Most of us are inclined immediately to classify activities like repairing a car, riding a bicycle, hitting a jump shot, taking care of a baby or cooking a risotto as exercises of practical knowledge. And we are inclined to classify proving a theorem in algebra, testing a hypothesis in physics and constructing an argument in philosophy as exercises of the capacity to operate with knowledge of truths. The cliché of the learned professor, as inept in practical tasks as he is skilled in theoretical reasoning, is just as much a leitmotif of popular culture as that of the dumb jock. The folk idea that skill at action is not a manifestation of intellectual knowledge is also entrenched in contemporary philosophy, though it has antecedents dating back to the ancients.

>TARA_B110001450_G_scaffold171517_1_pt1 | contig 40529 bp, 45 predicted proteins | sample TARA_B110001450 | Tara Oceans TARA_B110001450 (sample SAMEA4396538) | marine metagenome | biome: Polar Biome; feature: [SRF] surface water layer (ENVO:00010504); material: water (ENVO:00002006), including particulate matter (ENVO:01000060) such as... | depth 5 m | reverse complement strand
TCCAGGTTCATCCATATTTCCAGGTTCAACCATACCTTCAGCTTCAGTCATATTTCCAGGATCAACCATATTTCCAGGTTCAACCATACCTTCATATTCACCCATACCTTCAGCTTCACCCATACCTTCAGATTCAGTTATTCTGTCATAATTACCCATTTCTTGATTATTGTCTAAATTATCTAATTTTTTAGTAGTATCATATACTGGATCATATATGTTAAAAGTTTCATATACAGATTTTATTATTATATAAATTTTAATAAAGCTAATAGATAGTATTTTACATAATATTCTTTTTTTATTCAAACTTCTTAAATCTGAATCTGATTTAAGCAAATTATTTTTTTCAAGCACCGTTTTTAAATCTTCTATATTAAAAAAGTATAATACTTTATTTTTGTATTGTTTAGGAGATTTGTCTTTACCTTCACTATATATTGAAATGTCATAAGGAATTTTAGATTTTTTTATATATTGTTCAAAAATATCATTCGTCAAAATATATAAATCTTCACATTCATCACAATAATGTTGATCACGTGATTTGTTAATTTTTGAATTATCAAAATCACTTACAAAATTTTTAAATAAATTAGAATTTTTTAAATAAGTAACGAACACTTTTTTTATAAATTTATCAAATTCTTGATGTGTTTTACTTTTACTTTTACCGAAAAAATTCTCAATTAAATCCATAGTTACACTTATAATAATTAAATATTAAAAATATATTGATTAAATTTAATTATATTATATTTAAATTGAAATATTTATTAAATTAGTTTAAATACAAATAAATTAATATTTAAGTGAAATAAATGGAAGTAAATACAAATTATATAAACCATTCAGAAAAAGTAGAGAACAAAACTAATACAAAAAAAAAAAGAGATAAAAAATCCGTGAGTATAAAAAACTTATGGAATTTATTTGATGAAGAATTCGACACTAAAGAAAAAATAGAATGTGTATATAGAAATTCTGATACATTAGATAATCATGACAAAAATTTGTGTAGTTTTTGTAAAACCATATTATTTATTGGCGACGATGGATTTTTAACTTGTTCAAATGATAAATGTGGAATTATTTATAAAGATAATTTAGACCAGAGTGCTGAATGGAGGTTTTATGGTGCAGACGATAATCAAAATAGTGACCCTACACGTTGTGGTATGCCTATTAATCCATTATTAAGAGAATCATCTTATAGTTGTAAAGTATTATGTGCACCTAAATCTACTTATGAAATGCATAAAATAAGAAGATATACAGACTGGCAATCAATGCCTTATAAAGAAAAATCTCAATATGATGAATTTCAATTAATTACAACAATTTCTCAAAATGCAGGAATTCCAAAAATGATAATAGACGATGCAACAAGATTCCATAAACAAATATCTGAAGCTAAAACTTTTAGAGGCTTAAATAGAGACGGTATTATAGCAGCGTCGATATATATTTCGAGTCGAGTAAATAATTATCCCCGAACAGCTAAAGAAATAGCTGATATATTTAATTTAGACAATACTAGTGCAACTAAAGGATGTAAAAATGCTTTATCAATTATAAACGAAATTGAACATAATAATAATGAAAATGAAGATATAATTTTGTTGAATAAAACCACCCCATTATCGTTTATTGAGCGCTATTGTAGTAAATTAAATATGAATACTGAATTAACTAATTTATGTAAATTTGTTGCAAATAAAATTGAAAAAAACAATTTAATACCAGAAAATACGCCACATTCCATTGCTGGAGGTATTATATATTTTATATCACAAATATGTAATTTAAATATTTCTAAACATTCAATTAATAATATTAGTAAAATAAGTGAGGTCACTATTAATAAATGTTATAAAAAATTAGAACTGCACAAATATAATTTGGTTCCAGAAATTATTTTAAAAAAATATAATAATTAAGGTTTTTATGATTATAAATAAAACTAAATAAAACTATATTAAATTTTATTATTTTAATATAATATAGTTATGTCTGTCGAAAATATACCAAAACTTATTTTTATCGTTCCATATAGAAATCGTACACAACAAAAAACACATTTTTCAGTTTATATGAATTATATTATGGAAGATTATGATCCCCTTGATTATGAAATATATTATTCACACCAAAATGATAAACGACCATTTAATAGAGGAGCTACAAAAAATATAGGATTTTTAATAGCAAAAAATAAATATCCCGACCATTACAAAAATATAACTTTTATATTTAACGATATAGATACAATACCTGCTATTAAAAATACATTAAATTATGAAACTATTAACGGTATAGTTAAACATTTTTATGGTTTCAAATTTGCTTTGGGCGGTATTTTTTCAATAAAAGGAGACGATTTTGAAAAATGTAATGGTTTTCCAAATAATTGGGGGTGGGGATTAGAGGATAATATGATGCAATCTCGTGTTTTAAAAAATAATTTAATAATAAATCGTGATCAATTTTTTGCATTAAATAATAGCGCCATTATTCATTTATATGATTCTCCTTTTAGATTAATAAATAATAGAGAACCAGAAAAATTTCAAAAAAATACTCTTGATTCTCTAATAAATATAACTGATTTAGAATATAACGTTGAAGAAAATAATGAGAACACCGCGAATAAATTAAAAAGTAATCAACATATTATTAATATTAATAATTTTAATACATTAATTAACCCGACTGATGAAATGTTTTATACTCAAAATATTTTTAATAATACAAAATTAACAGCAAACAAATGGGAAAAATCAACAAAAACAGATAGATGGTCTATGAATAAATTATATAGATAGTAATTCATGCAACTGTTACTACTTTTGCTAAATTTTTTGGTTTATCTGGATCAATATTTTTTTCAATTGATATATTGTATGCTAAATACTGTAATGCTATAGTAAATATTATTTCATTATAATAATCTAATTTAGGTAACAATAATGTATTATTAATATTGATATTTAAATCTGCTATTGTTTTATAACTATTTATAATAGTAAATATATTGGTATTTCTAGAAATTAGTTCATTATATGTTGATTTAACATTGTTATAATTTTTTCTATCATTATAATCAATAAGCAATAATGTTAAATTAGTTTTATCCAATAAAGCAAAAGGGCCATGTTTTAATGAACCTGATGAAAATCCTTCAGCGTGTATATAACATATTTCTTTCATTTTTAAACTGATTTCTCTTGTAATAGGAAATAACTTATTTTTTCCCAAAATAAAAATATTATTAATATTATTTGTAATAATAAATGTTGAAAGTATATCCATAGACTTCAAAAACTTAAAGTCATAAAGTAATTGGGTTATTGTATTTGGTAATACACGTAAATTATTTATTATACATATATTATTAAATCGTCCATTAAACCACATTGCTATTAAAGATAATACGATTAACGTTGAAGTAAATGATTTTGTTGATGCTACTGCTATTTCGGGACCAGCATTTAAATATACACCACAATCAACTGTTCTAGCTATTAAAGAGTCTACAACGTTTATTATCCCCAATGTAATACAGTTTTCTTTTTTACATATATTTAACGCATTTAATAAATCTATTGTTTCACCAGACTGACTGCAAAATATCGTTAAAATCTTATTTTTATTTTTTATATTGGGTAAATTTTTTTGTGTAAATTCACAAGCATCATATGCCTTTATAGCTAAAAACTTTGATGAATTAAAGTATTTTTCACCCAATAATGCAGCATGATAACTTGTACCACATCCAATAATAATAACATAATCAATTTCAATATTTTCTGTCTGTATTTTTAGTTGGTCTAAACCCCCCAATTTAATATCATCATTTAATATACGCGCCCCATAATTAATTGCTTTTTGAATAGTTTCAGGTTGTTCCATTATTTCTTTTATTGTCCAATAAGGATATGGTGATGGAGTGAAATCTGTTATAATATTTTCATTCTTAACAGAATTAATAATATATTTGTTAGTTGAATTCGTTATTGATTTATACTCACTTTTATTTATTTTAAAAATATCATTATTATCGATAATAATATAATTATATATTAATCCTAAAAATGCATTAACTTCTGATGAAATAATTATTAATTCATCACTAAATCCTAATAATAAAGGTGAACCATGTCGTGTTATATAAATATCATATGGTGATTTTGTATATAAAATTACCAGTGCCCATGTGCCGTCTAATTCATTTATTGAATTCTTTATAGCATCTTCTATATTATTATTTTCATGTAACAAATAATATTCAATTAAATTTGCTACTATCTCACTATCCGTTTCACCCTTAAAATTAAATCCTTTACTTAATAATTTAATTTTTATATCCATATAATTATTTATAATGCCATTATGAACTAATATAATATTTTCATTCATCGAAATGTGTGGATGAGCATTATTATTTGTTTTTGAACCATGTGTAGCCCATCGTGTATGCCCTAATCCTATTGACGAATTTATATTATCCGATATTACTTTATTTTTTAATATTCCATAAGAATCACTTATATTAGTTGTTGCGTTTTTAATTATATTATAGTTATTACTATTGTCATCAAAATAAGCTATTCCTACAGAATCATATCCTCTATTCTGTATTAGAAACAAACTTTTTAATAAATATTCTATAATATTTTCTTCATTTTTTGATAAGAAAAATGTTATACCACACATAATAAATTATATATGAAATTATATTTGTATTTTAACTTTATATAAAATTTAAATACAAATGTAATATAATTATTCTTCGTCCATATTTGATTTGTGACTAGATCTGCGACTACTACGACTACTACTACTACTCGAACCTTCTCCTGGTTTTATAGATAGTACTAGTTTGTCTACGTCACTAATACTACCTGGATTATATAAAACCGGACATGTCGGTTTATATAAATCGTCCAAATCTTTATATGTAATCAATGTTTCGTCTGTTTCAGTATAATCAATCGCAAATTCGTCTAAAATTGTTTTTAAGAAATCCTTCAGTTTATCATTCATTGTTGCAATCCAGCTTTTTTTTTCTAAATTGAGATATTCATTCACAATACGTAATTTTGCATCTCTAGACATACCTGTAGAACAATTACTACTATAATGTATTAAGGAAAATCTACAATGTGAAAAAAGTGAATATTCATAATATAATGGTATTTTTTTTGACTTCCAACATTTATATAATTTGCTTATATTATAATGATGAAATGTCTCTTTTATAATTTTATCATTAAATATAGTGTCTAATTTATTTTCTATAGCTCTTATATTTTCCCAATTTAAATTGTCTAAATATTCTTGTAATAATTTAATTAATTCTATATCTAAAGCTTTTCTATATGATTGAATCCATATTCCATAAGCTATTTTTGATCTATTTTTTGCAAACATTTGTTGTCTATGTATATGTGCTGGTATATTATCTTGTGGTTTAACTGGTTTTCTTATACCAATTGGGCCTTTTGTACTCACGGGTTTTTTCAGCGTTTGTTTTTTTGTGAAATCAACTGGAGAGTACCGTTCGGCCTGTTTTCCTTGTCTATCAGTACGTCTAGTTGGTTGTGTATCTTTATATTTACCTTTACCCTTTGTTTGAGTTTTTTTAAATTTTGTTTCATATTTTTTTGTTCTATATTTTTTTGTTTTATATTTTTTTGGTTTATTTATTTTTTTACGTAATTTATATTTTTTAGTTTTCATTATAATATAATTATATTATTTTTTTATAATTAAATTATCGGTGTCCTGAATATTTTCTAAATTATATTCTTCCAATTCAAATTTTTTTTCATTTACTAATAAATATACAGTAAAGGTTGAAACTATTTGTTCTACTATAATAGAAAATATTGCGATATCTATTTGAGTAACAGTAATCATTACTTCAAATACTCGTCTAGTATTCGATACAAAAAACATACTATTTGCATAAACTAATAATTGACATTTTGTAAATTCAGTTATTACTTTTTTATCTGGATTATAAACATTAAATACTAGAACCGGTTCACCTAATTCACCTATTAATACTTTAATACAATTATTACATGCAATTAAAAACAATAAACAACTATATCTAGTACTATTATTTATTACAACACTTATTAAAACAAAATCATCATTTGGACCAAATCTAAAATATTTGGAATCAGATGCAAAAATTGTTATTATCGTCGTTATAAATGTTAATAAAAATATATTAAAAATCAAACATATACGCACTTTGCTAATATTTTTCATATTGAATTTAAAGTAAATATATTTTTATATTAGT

According to the model suggested by this supposed dichotomy, exercises of theoretical knowledge involve active reflection, engagement with the propositions or rules of the theory in question that guides the subsequent exercise of the knowledge. Think of the chess player following an instruction she has learned for an opening move in chess. In contrast, practical knowledge is exercised automatically and without reflection. The skilled tennis player does not reflect on instructions before returning a volley — she exercises her knowledge of how to return a volley automatically. Additionally, the fact that exercises of theoretical knowledge are guided by propositions or rules seems to entail that they involve instructions that are universally applicable — the person acting on theoretical knowledge has an instruction booklet, which she reflects upon before acting. In contrast, part of the skill that constitutes skill at tennis involves reacting to situations for which no instruction manual can prepare you. The skilled tennis player is skilled in part because she knows how to adjust her game to a novel serve, behavior that does not seem consistent with following a rule book.